* Another way to look at these dynamics is to recognize that when we decrease washout, we make the wingtip areas "work harder". In other words, the tip areas become more important in terms of the total lift distribution of the wing. In other words, the "effective span" of the wing is increased. An aircraft's wingspan is very important to its spiral instability characteristics, especially at low airspeeds, where the turn radius for a given bank angle is small. The longer an aircraft's "effective span" and the slower it flies, the more the pilot typically needs to maintain a rolling-out control input to hold the bank angle constant. This is because the faster-moving outside wingtip tends to develop more lift than the slower-moving inside wingtip.

* It seems to be the case that because of these relationships, when we tighten the VG of a flex-wing hang glider, the resulting decrease in washout increases the "effective span" enough to create a net increase in the aircraft's spiral instability, despite the fact that the anhedral has decreased. Likewise it seems to be the case that because of these relationships, when we loosen the VG of a flex-wing hang glider, the resulting increase in washout decreases the "effective span" enough to create a net decrease in the aircraft's spiral instability, despite the fact that the anhedral has increased.

At this juncture we've covered the most important points; now let's look at a few more details (or click here to jump to the final summary.)

* For the purposes of this article, when we talk about an "increase in spiral instability" or a "decrease in roll stability", we mean that for any given angle-of-attack, the pilot most maintain a stronger rolling-out control input (or in some cases a weaker rolling-in control input) to keep the bank angle constant during a turn. In other words, we mean that the glider "wants" to come to equilibrium at a steeper bank angle. Likewise when we talk about a "decrease in spiral instability" or an "increase in roll stability", we mean that the pilot most maintain a weaker rolling-out control input (or in some cases a stronger rolling-in control input) to keep the bank angle constant during a turn. In other words, we mean that the glider "wants" to come to equilibrium at a shallower bank angle. These are things that are easy to observe in flight; I haven't attempted to experimentally measure changes in other parameters such as the time it takes to reach a certain bank angle when the pilot goes neutral on the controls during wings-level flight.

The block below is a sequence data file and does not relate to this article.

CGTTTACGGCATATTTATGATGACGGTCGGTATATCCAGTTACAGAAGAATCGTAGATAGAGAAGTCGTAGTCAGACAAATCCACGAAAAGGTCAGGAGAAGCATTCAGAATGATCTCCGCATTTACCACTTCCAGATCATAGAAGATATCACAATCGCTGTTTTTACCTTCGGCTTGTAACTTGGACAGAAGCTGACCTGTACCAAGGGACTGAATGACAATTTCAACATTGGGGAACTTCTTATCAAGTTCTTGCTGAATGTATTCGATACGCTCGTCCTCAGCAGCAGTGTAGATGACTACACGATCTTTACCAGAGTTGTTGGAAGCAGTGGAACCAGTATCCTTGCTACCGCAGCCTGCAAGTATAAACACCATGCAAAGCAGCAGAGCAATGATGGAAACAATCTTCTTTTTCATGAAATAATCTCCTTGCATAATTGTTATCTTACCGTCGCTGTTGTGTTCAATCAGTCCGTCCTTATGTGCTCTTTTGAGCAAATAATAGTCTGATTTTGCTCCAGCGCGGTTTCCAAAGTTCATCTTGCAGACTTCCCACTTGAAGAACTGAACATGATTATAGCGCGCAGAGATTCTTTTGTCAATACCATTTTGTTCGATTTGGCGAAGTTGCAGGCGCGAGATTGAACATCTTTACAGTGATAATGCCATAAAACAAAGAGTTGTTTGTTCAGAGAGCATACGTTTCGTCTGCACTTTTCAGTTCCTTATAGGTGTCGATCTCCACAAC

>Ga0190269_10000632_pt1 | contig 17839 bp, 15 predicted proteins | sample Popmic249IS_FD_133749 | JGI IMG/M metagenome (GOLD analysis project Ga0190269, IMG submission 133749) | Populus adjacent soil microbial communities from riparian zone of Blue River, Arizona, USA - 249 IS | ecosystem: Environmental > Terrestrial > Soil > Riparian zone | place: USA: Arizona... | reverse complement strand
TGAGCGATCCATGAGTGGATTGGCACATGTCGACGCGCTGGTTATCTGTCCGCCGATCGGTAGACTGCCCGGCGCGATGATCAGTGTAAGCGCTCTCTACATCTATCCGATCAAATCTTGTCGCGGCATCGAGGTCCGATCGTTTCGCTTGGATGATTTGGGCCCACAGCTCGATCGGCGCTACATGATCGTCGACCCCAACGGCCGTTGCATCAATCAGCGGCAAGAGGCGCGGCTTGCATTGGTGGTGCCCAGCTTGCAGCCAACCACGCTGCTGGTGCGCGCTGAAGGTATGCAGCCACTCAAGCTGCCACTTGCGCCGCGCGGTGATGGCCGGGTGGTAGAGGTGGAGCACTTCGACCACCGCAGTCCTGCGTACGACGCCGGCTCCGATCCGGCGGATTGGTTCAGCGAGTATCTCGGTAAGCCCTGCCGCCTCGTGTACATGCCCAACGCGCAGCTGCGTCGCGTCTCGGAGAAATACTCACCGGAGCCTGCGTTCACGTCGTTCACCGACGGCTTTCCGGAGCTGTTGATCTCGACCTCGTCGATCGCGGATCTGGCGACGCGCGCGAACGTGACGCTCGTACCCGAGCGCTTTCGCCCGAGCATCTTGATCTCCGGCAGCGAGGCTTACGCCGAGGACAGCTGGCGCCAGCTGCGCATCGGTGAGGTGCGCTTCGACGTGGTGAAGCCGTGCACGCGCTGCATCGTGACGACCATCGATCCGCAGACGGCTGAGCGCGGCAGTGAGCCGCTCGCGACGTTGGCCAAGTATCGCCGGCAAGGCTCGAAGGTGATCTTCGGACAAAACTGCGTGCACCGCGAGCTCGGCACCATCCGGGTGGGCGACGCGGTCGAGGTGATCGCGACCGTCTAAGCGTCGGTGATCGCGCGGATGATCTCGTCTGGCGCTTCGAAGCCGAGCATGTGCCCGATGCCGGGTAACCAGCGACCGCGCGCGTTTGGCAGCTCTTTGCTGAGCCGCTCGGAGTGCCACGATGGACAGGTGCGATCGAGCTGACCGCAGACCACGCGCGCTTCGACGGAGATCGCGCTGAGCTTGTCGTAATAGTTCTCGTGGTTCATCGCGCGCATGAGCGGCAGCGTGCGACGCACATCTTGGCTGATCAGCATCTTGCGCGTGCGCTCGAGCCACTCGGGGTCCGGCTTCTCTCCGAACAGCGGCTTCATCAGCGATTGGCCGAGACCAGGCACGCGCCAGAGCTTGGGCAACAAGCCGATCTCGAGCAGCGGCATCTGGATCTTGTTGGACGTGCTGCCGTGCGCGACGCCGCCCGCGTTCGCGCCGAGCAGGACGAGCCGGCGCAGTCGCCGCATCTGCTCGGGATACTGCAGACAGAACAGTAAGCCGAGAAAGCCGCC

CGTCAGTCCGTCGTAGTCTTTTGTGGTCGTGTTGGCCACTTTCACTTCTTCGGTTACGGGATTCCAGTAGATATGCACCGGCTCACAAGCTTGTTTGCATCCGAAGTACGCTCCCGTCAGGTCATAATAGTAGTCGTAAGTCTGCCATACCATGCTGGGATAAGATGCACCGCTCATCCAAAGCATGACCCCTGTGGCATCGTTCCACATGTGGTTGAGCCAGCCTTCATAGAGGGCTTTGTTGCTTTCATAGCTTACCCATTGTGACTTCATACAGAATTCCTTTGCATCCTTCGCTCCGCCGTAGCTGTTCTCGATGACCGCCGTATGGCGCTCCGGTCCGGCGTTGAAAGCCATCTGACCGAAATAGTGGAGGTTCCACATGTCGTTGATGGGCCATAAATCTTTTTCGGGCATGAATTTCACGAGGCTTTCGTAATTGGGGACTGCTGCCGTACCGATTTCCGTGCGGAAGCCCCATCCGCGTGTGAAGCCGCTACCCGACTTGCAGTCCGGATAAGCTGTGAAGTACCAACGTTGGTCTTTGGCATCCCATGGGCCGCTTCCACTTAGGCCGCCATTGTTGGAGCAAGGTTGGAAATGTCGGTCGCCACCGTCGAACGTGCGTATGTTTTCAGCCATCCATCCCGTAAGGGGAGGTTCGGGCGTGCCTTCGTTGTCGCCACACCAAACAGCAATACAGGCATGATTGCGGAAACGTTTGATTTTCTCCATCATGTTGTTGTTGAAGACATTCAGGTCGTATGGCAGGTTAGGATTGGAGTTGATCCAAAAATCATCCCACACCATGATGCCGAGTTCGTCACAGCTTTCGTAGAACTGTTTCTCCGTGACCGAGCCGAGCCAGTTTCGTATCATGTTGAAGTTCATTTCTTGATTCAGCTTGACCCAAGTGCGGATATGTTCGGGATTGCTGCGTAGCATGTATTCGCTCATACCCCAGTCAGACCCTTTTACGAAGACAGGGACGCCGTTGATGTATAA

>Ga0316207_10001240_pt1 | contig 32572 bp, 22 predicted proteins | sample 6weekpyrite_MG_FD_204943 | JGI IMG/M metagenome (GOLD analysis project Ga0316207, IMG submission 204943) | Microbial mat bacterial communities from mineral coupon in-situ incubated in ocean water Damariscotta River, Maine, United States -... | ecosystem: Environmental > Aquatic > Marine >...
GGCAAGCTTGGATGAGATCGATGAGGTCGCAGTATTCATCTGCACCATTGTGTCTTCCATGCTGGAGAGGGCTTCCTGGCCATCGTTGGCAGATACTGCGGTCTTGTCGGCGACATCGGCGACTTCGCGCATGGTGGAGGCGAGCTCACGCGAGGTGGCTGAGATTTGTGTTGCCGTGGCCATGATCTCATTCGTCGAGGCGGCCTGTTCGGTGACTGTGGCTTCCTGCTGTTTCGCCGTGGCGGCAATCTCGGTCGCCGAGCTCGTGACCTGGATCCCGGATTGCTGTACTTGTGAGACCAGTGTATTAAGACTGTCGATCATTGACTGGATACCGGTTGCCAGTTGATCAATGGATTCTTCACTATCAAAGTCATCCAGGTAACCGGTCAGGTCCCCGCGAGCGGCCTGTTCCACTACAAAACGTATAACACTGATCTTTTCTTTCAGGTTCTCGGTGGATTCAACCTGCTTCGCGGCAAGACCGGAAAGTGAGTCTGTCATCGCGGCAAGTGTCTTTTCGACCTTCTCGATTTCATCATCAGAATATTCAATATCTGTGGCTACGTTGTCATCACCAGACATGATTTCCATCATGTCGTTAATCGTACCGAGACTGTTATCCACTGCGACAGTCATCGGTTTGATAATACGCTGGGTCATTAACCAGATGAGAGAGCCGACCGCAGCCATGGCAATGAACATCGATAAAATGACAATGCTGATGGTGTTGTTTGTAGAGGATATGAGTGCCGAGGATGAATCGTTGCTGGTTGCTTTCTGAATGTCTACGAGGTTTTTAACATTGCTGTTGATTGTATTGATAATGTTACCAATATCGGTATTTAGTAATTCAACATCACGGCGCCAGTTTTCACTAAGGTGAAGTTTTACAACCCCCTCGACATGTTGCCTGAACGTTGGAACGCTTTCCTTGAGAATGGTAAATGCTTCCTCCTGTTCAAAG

* Spiral instability is not caused solely by anhedral or limited to aircraft with anhedral. Many aircraft with dihedral also exhibit spiral instability. Most light airplanes have mild amounts of dihedral, yet will slowly wind up into a banked descending spiral (helix) if the pilot releases all the flight controls. In a long-spanned aircraft like a sailplane this tendency is especially pronounced, even though nearly all sailplanes have substantial dihedral. In a thermalling turn in a typical sailplane, a pilot must continually maintain a fairly substantial roll input toward the high wing, i.e. toward the outside of the turn, or the bank angle will increase. A primary factor here is the roll torque arising from the difference in the airspeed between the wingtips as the aircraft turns, as we noted in "Roll and yaw torques due to the difference in the airspeed of the left and right wingtips".

* Dihedral reduces spiral instability in a turn only if the pilot is not using a rudder to keep the nose of the aircraft pointing directly into the airflow. In other words, dihedral reduces spiral instability in a turn only if the pilot is not using a rudder to keep the turn perfectly "coordinated". Or to put it yet another way, dihedral reduces spiral instability in a turn only if the aircraft tends to sideslip as it turns, and the pilot doesn't eliminate this sideslip via rudder inputs. The amount of sideslip that is present will determine the amount of rolling-out torque that is created by the dihedral.